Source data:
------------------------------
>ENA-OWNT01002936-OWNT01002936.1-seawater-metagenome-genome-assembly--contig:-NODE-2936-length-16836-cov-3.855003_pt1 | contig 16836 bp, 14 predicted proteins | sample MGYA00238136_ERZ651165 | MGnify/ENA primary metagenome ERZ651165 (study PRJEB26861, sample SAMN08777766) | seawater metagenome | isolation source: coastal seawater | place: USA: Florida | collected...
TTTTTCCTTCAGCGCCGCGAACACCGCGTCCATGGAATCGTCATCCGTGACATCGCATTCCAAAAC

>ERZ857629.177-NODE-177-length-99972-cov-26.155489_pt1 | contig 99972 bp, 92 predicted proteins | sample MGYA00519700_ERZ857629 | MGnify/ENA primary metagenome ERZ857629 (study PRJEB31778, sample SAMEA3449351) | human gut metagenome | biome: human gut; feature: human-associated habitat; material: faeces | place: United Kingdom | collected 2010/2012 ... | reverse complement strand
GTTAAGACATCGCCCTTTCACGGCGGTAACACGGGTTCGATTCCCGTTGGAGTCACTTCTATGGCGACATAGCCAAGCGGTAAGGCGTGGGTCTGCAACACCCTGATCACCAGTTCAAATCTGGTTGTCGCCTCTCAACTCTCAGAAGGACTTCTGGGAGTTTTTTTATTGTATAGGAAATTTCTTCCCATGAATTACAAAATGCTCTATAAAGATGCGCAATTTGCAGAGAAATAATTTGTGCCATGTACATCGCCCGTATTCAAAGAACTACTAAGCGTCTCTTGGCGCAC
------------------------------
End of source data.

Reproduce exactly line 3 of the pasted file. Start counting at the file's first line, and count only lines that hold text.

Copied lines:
>ERZ857629.177-NODE-177-length-99972-cov-26.155489_pt1 | contig 99972 bp, 92 predicted proteins | sample MGYA00519700_ERZ857629 | MGnify/ENA primary metagenome ERZ857629 (study PRJEB31778, sample SAMEA3449351) | human gut metagenome | biome: human gut; feature: human-associated habitat; material: faeces | place: United Kingdom | collected 2010/2012 ... | reverse complement strand